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I knew as the words came spilling out of my mouth in an ill-tempered torrent that I would regret them. “Hurry up…argh!!! Just put on your old shoes. And grab your bag! I am not driving you to school this morning…”


My words, though not kind, were nothing compared to the tone of voice in which they were spoken. As an adult I would never tolerate someone speaking to me that harshly. Yet there I was directing verbal barbs at my 8-year old son. He responded in kind, having learned how to defend against his mother’s irritabilities with a tone of his own.

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“I’m COMING.” He shot angry brown-eyed darts at me as he scrambled out the door. This was not a good start to the morning.

I attempted a double-sided, half-baked apology at the top of the hill, “I’m sorry I raised my voice, but you really need to be more responsible in the morning.” My final words, “I love you,” fell on deaf ears.

What I wouldn’t give for a do-over right now.

Do-overs are verbal acknowledgments of situations gone awry with a request for remediation. Put simply, they are requests for grace.

I am a believer in do-overs. Asking for forgiveness from our children models humility. It reinforces the do-as-I-do not just do-as-I-say message that all too often gets lost in youthful translation.

Acknowledging our own imperfections and the interpersonal stuff that we sometimes carry with us helps us to more easily tolerate the stuff of others. Behind every do-over is recognition that relationships matter more than whatever hard feelings or circumstances may have transpired. It is choosing connectedness with others over being right.

Some people believe apologizing degrades authority—they may be correct if authority is interpreted as submission out of fear. Ultimately parents need to decide whether they want their kids to make choices out of respect or obedience. The job of parenting may be easier when kids just do as they are told, but this comes at significant personal and societal cost.

Authoritarian parents, characterized by high control and expectations with low warmth, are more likely to raise children who are unhappy, withdrawn and who engage in delinquent behaviors.

Authoritative parents also have high expectations but with a degree of responsiveness and warmth that allows children to develop into competent and successful adults.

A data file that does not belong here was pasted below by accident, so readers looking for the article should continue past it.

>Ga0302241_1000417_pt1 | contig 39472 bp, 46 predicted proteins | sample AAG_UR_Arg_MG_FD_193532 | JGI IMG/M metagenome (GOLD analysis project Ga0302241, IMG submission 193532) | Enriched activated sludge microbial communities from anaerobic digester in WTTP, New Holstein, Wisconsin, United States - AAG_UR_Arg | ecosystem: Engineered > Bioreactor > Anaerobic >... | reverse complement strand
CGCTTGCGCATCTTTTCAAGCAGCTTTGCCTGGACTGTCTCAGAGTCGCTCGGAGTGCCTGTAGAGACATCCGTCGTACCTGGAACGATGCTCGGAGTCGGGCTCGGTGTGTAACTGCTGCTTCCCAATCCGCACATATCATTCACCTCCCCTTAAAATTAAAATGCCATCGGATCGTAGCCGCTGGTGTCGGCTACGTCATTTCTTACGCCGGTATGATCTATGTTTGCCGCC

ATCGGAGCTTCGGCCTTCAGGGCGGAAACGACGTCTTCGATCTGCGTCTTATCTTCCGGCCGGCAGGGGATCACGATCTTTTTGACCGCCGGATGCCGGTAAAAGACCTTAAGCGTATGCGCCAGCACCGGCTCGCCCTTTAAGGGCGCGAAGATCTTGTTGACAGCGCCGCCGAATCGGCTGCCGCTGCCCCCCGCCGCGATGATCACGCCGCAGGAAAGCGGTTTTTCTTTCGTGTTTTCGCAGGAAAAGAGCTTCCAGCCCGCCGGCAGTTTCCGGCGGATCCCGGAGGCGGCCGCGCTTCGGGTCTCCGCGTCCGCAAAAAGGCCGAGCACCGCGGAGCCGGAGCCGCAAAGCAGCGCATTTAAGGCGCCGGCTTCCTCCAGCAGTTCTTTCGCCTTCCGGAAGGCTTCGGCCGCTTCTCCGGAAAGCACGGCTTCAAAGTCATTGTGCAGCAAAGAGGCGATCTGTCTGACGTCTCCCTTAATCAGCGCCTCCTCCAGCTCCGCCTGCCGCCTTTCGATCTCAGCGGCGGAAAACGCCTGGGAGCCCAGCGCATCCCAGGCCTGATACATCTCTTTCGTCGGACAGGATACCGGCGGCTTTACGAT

Grace is reciprocal. In moments when our kids’ behavior is threateningly close to going off the rails, suggesting a do-over provides an opportunity for course correction.

Saying “I feel disrespected. Try again,” gives kids an opportunity to maintain their integrity while making a different choice. It allows them much needed perspective from their myopic, ego-centric point of view, which, though completely developmentally appropriate, is nonetheless painful for all others to endure.

Do-overs aren’t always easy. Sometimes time runs out—the school bus pulls away before tensions are resolved. Other times, pride takes hold and we dig our self-righteous heels into the line in the sand that we have drawn.

Relationships are as complex as the people entering into them. For better or worse, we can’t predict the outcome of every interaction, but that is all the more reason we should choose to extend grace when we can.

Offering an olive branch may bring unexpected healing.

If the structural integrity of the relationship is so compromised that an extensive re-grafting is needed, don’t be afraid to seek the help of a good therapist. It’s never too early to try for a better outcome.

Do-overs are possible if we deliberately pursue them. A simple, “let’s start over” or “redo, please” can help us gain much-needed perspective. Often a host of irritants or stressors, piled up, contribute to relational strain—our child dawdling during homework may be less the source of your ire than a tense day at work.

Taking time to consider patterns of painful interactions can help to offset them in the future. For example, it’s not fair to expect your night owl child to be as chipper as your morning lark self before sunrise.